Yes, businesses are allowed to make campaign contributions in Louisiana. The limits vary depending upon the office being sought by the candidate to whom the business wishes to contribute. The limits (as of the date of this article) are set forth below. Individuals are subject to the same contribution limits.

The Limits:Continue Reading An Answer to the Age-Old Question – Can Businesses Make Campaign Contributions in Louisiana?

The Louisiana Supreme Court issued a unanimous decision clearing the way for the City of Lafayette to issue bonds to finance its Fiber-to-the-Home (FTTP) Project. As described by the Court, FTTH technology delivers telecommunications services via fiber optic cables to every home and business in the covered area. In contrast, a more traditional system delivers services to a distant point, with the remaining distance to each home and business being covered by technically inferior and bandwidth-limiting copper (telephone) wires. The decision ends eighteen months of litigation, starting after the citizens of Lafayette voted 62% to 38% in a July 16, 2005 election to issue up to $125 million in bonds for the Project. Project opponents filing suit to block the bond issuance included the incumbent cable and telephone companies, as well as two Lafayette residents. For additional news articles relating to the decision, see and
Continue Reading Louisiana Supreme Court Approves Lafayette’s Fiber-to-the-Home Bond Ordinance

The Louisiana Supreme Court has affirmed an order of the Louisiana Public Service Commission establishing a state universal service fee for telecommunications service providers operating in the state. T-Mobile, a wireless provider operating in Louisiana, appealed the LPSC’s order, arguing that the USF fee constituted a tax and, thus, the LPSC lacked jurisdictional authority to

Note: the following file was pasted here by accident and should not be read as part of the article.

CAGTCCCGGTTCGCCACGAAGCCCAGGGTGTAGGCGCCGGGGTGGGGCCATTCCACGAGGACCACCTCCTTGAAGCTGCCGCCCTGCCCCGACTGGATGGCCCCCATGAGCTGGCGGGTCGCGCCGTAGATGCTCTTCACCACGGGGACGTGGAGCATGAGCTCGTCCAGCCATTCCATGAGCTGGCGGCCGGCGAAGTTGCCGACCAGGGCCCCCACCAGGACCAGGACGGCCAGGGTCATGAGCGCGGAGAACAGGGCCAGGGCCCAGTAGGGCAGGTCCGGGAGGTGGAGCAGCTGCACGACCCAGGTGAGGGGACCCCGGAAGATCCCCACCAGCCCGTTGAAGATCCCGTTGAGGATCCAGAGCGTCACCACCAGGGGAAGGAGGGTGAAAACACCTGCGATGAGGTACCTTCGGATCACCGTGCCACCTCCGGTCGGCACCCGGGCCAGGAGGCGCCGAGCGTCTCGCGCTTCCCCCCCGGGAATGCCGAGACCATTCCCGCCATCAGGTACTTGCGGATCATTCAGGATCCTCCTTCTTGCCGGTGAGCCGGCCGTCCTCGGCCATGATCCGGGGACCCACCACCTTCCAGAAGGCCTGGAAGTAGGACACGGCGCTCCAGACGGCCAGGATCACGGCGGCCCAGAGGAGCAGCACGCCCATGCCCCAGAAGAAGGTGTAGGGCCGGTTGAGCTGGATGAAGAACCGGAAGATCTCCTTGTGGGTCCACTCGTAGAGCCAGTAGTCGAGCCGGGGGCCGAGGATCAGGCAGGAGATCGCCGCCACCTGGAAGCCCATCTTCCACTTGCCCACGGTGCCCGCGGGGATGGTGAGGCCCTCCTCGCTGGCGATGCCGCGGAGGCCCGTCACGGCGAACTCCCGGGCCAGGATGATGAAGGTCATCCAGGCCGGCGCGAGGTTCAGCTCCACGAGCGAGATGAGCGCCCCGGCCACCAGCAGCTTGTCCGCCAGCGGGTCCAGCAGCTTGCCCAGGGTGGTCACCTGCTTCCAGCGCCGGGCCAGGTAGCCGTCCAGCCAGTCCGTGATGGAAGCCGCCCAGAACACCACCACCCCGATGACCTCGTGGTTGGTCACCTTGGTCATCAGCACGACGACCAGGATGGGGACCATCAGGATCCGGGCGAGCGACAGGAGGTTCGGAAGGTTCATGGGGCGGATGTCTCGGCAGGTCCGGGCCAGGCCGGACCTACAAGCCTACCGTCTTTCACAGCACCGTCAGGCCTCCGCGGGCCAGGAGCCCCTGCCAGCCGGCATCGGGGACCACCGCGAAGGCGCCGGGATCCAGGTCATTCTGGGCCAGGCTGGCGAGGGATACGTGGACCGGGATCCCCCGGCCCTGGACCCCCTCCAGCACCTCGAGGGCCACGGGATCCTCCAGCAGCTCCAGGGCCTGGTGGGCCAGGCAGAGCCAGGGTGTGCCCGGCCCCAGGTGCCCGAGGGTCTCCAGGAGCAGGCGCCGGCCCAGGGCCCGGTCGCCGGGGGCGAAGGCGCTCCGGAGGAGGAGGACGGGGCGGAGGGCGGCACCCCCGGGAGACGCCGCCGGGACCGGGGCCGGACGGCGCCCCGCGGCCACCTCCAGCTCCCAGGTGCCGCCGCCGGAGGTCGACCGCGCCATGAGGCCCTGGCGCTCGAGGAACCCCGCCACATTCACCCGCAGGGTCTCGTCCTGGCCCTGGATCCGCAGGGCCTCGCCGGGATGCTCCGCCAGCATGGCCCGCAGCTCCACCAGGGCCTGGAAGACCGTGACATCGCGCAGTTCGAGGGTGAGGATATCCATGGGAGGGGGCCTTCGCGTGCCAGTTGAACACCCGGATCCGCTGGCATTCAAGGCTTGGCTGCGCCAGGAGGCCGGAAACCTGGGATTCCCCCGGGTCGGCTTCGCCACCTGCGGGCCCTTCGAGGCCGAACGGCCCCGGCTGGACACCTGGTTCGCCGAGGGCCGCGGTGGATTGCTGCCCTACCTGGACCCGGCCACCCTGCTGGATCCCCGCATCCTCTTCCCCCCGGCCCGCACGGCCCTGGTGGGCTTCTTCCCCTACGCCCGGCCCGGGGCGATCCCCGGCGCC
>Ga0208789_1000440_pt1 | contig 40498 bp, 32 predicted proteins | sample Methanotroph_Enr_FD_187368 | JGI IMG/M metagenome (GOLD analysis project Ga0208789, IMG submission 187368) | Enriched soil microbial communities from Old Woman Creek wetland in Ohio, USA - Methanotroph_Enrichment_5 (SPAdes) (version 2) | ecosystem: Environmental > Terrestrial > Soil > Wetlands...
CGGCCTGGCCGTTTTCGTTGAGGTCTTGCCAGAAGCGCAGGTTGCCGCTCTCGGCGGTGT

Governor Kathleen Blanco has reportedly vetoed the controversial Competitive Cable and Video Services Act, House Bill 699. There has been significant disagreement between BellSouth, the proponent of the bill, cable providers, who appeared to turn neutral as to its passage after the bill was amended, and Parish presidents and mayors, who urged the Governor to

To say there has been consolidation in the telecom market over the last decade would obviously be an understatement. Competitive telecom companies, which entered the market by the hundreds after passage of the federal Telecommunications Act, have merged with each other (or have been acquired) as a means of survival or market penetration. The (then) giants of the telecom world have also consolidated into mega-regional communications companies. SBC acquired Pacific Telesis, Southern New England Telephone, Ameritech (which itself acquired Illinois Bell, Indiana Bell, Michigan Bell, Ohio Bell and Wisconsin Bell), and most recently AT&T. The new AT&T became the largest telecom company in the U.S. Now it is proposing to acquire BellSouth, currently the third largest telecom company in the U.S. (For more information on the history of telecom mergers, visit
Continue Reading Deja Vu? — Courts, Telecom and Anti-Trust